These kids were born into Ethiopian families too poor to afford the uniforms that allow children to attend public school. Yet here they are. They attend school…they eat bread…thanks to never-ending efforts of an Ethiopian-American father who quit his job to found a school and has the audacity to think a regular person can keep a school going. The picture was taken by my son http://jkgphoto.com/home after my daughter-in-law, Hiwot, told him about the tragedy that lies at the heart of this father’s efforts.
How is it that sometimes sorrow and pain can create new life?
Some day, I want to tell the story of that school. But what’s still on my mind this Thanksgiving week is the notion of more more more vs. gratitude. And this week, I’m grateful for ordinary people who have stubborn audacity to think they can change the world.
America’s story is often told as the triumph of the individual–but when I was writing Bicycle Madness I clearly saw that our story can also be told as the place that really GOT IT that instead of waiting around on emperors, ordinary people can put small efforts together and create things. Things like schools and libraries. Andrew Carnegie was a messenger boy when he met the man who opened his personal library to any young worker who wanted to borrow a book and, as Carnegie later said, opened a window so the light of knowledge could stream in. Carnegie grew up to give away a chunk of 350 million dollars to create libraries like this one in Dodge City, Kansas.
Rotary groups, I’ve discovered, are made up of people who think little efforts can have big impact, who seem to stubbornly believe they can put efforts together and do something important. This Thanksgiving week, I’m thinking of all the Rotarians–not one of them rich and powerful, as far as I know–who covered hard costs for 12 libraries in Ethiopia, including one in this school.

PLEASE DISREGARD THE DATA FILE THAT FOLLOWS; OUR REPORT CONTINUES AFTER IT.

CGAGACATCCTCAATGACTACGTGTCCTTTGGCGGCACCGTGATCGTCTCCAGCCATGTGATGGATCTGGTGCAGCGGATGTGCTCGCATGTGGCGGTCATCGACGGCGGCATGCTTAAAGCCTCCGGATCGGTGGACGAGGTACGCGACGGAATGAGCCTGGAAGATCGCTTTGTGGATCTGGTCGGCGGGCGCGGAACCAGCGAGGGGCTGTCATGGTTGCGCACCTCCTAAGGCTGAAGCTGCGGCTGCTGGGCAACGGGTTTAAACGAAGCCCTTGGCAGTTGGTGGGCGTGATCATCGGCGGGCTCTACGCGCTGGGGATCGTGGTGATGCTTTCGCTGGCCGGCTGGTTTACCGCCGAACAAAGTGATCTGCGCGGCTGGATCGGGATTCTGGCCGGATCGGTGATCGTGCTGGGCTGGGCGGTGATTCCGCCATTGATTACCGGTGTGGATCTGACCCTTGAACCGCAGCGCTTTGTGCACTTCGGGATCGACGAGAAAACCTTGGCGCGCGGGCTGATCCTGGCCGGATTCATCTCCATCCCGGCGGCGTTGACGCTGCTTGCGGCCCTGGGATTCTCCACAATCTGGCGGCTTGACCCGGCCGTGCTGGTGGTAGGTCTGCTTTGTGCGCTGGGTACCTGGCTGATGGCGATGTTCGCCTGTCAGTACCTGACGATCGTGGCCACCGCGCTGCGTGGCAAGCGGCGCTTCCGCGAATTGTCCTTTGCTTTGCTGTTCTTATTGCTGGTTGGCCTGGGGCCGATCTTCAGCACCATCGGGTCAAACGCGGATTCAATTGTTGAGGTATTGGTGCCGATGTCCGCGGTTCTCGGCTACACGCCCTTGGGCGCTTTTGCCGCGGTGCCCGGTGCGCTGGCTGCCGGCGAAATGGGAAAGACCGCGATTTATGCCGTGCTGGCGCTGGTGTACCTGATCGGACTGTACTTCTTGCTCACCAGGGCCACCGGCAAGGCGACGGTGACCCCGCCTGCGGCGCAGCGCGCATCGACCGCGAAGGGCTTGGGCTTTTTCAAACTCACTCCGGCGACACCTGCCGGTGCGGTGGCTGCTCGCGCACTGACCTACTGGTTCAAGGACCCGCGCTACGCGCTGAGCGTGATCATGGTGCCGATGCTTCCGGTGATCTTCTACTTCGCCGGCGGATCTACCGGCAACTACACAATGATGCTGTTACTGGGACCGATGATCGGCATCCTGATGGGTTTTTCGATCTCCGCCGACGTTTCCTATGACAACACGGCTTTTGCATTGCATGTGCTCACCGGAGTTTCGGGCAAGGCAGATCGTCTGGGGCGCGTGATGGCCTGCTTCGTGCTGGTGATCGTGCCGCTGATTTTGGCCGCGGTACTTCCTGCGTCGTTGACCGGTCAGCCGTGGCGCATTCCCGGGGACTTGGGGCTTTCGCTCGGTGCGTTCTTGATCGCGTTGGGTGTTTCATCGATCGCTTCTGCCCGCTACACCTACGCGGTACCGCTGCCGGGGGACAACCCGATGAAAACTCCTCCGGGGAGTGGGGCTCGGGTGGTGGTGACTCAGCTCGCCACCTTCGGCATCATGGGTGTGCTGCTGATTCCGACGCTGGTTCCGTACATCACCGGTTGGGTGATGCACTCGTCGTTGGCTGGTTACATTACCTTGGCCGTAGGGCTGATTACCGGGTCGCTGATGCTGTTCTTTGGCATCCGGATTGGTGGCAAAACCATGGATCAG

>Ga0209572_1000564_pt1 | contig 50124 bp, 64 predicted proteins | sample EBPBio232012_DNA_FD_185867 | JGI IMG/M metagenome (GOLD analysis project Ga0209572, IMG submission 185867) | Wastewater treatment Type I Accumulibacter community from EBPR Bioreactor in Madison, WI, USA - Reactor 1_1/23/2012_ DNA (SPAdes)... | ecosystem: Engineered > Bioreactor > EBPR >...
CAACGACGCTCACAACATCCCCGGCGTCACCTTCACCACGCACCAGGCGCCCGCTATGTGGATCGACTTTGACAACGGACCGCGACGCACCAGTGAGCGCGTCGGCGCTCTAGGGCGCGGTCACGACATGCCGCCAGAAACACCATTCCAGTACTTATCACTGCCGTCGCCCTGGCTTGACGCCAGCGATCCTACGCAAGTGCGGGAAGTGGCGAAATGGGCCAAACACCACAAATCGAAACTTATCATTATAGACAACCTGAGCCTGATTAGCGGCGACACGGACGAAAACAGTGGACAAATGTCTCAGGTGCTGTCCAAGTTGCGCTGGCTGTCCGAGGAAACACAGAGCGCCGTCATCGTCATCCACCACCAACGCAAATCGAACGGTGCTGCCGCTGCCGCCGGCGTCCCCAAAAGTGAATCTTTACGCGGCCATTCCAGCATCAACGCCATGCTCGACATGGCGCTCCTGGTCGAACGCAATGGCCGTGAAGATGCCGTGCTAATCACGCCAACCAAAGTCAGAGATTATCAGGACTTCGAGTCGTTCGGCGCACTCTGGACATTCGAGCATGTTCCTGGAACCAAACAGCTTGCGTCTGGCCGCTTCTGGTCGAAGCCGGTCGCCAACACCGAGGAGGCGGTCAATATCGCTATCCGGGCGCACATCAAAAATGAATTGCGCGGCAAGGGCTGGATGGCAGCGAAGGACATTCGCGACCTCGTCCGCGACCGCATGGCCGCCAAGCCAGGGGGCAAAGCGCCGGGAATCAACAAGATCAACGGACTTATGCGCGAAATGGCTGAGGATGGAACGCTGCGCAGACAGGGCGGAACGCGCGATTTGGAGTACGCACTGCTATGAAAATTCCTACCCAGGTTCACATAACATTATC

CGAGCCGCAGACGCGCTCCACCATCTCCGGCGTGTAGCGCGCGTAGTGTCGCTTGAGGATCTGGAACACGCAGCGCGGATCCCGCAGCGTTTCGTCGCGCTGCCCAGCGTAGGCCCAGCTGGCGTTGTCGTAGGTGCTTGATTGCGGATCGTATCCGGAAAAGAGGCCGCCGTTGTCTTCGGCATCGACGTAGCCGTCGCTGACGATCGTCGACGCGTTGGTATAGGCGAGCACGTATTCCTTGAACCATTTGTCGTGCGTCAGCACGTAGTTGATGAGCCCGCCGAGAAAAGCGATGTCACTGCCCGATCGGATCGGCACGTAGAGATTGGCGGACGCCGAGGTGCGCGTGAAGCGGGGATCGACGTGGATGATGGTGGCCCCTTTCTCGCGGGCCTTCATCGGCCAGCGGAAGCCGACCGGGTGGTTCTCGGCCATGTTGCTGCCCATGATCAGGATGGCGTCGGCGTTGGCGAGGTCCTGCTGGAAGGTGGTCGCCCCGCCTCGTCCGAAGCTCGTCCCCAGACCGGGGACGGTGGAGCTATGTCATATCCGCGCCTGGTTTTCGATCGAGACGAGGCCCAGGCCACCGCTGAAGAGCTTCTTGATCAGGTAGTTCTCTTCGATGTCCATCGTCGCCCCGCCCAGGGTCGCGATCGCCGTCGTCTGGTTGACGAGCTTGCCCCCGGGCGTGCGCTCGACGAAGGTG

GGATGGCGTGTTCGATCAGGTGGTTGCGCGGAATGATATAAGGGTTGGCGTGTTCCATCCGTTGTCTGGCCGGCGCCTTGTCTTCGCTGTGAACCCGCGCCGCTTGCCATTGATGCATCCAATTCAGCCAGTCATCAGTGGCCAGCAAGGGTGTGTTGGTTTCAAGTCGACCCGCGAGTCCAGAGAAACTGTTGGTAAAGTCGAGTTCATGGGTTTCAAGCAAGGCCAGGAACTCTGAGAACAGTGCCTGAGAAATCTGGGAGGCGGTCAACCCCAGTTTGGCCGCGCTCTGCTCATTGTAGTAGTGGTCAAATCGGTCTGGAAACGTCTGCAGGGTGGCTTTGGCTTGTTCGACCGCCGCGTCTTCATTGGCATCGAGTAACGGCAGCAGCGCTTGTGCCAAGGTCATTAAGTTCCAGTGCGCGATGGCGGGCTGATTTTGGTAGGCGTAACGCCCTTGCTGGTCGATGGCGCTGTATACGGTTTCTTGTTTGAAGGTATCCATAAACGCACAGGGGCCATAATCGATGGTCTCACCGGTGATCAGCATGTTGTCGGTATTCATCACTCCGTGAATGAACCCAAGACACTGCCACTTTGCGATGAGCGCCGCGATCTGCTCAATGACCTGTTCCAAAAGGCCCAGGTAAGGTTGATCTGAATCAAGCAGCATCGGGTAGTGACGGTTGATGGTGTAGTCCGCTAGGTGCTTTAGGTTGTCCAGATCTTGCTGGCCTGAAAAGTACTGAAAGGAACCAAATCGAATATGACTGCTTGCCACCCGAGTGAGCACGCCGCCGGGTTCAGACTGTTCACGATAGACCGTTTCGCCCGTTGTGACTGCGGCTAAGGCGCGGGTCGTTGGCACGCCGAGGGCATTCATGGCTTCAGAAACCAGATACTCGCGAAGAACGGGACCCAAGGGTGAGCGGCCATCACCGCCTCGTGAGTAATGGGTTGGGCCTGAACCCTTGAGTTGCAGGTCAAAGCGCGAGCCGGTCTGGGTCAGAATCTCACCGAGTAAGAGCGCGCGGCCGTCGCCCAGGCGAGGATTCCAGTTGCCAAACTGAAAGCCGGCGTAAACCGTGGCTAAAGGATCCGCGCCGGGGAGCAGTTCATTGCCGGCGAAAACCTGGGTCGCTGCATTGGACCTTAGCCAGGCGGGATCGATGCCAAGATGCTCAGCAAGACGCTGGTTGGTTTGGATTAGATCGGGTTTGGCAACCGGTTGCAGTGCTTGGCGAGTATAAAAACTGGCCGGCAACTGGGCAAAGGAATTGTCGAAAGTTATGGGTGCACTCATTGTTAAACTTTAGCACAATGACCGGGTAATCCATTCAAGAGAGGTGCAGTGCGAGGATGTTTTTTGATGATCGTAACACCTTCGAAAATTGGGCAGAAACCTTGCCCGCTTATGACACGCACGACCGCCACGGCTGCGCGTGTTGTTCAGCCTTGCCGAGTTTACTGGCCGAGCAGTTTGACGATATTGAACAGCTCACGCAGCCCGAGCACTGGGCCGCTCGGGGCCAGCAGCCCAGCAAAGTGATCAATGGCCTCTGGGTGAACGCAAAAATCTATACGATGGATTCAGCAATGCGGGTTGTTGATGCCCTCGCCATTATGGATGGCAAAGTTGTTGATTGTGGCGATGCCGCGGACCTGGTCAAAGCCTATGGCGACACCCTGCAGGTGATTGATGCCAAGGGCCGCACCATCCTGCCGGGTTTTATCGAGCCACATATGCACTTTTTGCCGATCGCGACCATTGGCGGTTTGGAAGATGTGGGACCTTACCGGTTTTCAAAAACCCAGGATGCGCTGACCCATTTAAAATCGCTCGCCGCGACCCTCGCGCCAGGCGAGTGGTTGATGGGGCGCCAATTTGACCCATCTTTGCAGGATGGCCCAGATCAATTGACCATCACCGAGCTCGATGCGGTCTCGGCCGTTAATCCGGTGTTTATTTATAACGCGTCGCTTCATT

I’m thinking of the families and individuals and church and community groups who raised the other half of the money for this library and others.
But we did create a chance to read books for these girls…and there will be thousands more.
The Sun King was famous for his luxurious food and his cooks who hopped to it and a wave of his finger. His sister-in-law said, “I have very often seen the king eat four plates of different soups, an entire pheasant, a partridge, a large plateful of salad, mutton cut up in its juice with garlic, two good pieces of ham, a plateful of cakes, and fruits and jams.”
But we aren’t exactly food slackers. ‘Tis the week of Thanksgiving feasts. And Peter Sagal points out in his piece on more more more that those of us who live in cities have more cooks at our fingertips than the Sun King ever had. Yet we share less readily than this mother did when we visited her home in Ethiopia three years ago.
More more more seems to only make us somehow often more scared.
I want us to be Lanies. I want us to speak out for birds and butterflies and weeds…and books.
I want us to believe small things can make big differences.
Let’s go out and be powerful.